Not too long ago, I was reading The Hole In Our Gospel by Richard Stearns.  After reading that book I was both convicted and compelled . . . Convicted in my lack of doing and compelled to do!  I have put several quotes from the book below, hoping you will read them like I did and go, “Wow!  Ouch! Forgive me God!  I need to get busy!”

  1. “What has God given you? Moses had a stick, David had a slingshot, and Paul had a pen. Mother Teresa possessed a love for the poor; Billy Graham, a gift for preaching; and Joni Eareckson Tada, a disability. What did they have in common? A willingness to let God use whatever they had, even when it didn’t seem very useful. If you will assess what you have to offer in terms of your time, your treasure, and your talents, you will have a better understanding of how you might uniquely serve.”
  2. “For I was hungry, while you had all you needed. I was thirsty, but you drank bottled water. I was a stranger, and you wanted me deported. I needed clothes, but you needed more clothes. I was sick, and you pointed out the behaviors that led to my sickness. I was in prison, and you said I was getting what I deserved. (RESV – Richard E. Stearns Version)”
  3. “God never asks us to give what we do not have . . . But he cannot use what we will not give.”
  4. “It’s not what you believe that counts; it’s what you believe enough to do.”
  5. “Christ has no body on earth but yours, no hands but yours, no feet but yours. Yours are the eyes through which Christ’s compassion for the world is to look out; yours are the feet with which He is to go about doing good; and yours are the hands with which He is to bless us now. —SAINT TERESA OF AVILA”

Let us not become weary in doing good, for at the proper time we will reap a harvest if we do not give up.” (Galatians 6:9)


What Do You See?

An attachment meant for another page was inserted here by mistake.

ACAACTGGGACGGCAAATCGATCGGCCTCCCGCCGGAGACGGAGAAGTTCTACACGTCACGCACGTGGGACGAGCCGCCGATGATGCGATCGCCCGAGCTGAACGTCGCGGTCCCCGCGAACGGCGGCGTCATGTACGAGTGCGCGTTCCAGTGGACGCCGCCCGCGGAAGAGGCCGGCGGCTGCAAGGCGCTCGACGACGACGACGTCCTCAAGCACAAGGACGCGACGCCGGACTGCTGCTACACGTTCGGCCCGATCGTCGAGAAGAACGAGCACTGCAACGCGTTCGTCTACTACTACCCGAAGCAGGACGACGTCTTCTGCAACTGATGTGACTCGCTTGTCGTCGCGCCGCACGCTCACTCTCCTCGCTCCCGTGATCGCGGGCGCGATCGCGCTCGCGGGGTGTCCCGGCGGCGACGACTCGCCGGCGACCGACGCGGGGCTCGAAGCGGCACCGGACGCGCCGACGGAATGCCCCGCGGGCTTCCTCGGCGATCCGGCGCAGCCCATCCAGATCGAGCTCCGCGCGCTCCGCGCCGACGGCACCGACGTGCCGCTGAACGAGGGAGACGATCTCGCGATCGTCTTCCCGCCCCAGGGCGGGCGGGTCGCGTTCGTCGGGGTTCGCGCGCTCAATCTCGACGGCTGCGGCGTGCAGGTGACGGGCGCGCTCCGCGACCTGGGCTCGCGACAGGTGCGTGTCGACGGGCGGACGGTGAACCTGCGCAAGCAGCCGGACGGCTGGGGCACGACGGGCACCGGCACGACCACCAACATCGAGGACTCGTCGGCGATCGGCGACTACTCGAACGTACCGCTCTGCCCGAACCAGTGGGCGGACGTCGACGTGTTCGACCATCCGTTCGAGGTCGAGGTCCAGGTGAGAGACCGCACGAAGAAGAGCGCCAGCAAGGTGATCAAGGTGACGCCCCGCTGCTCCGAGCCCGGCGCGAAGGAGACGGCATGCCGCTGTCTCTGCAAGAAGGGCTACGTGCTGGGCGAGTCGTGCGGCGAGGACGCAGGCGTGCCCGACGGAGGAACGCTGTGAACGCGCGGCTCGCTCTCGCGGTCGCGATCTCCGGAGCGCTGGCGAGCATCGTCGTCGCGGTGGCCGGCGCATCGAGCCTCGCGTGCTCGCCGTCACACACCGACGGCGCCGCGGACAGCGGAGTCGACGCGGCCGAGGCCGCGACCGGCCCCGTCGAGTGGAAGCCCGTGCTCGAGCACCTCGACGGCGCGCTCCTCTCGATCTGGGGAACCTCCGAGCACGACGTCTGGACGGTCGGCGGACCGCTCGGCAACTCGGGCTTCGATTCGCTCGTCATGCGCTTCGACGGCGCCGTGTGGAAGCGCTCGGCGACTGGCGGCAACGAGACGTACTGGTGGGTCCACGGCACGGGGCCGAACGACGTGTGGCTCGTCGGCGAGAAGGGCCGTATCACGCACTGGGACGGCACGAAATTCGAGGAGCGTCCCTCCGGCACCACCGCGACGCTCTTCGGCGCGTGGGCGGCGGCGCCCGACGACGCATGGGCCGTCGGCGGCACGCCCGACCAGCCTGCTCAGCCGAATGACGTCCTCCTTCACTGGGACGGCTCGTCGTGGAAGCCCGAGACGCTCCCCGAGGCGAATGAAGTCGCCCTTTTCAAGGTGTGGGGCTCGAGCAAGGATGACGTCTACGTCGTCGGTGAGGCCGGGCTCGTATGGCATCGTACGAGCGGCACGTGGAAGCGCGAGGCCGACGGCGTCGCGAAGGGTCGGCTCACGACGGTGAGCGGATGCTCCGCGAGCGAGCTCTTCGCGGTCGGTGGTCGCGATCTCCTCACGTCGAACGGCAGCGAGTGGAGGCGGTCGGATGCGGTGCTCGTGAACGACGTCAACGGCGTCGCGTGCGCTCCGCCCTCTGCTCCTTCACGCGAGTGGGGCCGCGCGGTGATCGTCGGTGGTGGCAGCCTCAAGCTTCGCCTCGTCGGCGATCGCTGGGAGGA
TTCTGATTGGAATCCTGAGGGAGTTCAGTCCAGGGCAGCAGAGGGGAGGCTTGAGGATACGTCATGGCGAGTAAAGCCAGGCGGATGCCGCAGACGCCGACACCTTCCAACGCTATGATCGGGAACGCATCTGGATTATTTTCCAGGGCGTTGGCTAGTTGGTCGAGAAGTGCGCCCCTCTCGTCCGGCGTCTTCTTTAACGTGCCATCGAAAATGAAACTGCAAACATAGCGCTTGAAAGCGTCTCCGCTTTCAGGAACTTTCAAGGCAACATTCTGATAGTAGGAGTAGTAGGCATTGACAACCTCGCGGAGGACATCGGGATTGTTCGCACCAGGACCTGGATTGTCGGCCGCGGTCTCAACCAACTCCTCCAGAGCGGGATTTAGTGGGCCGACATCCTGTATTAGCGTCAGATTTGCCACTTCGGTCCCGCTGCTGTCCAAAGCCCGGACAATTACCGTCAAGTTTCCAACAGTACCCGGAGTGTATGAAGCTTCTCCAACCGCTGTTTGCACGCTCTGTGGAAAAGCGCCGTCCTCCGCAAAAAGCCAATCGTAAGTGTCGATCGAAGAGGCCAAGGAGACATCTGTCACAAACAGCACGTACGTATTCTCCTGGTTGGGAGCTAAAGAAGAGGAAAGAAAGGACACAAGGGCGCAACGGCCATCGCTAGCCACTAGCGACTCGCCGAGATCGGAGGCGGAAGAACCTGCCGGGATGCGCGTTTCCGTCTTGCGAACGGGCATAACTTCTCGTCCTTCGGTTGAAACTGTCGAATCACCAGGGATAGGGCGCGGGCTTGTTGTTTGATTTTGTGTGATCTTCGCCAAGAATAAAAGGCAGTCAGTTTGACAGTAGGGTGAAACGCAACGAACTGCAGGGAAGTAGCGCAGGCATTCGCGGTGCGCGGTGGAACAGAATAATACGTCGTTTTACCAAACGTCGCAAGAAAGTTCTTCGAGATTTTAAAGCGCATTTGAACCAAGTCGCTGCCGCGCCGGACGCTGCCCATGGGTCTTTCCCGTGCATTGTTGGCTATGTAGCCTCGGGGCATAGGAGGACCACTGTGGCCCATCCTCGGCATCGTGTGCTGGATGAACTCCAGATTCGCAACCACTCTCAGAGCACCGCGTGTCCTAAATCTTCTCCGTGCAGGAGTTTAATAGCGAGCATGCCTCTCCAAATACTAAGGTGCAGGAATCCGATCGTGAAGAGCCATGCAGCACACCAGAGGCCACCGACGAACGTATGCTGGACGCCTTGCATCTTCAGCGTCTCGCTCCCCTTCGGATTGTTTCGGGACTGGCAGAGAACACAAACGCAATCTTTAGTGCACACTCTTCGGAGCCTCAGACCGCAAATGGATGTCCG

We talk a lot about life consisting of three major parts . . . where you live, where you work, and where you play.  In all those parts of life when you are just simply doing life as a Christian within the culture around you that is most definitely against you, you will have to say there is a struggle to maintain a strong and committed walk with Christ.  And if you are honest when are striving to live a sold-out, committed Christian life you will most likely echo with me, “The struggle is real!”.        

The allure and pull of culture is to get you away from your foundational truths.  The world system that we are called to live in is not under the influence of God.  It is influenced by Satan and goes contrary to a Biblical worldview, Biblical truths and living a Christ-like life.  But what we have to understand is a truth I have come to embrace recently and it is this . . . Appearance doesn’t have to be reality!  Another way you could  say this is . . . What something appears to be does not have to be what it really is!  God’s plan is to redeem culture.  

This must be what I would call our “Default Setting for Life”.  It’s like when your computer gets all cluttered up with “stuff” and in order for it to function right again, you have to totally clear it out and go back to the basic default settings.  Through living life and encountering the world system and culture around you, you can get all “cluttered” up with all kinds of wrong thoughts and behaviors.  There comes a time when you have to just delete all that clutter and unnecessary stuff and go back to your default setting which must be . . . Appearance doesn’t have to be reality!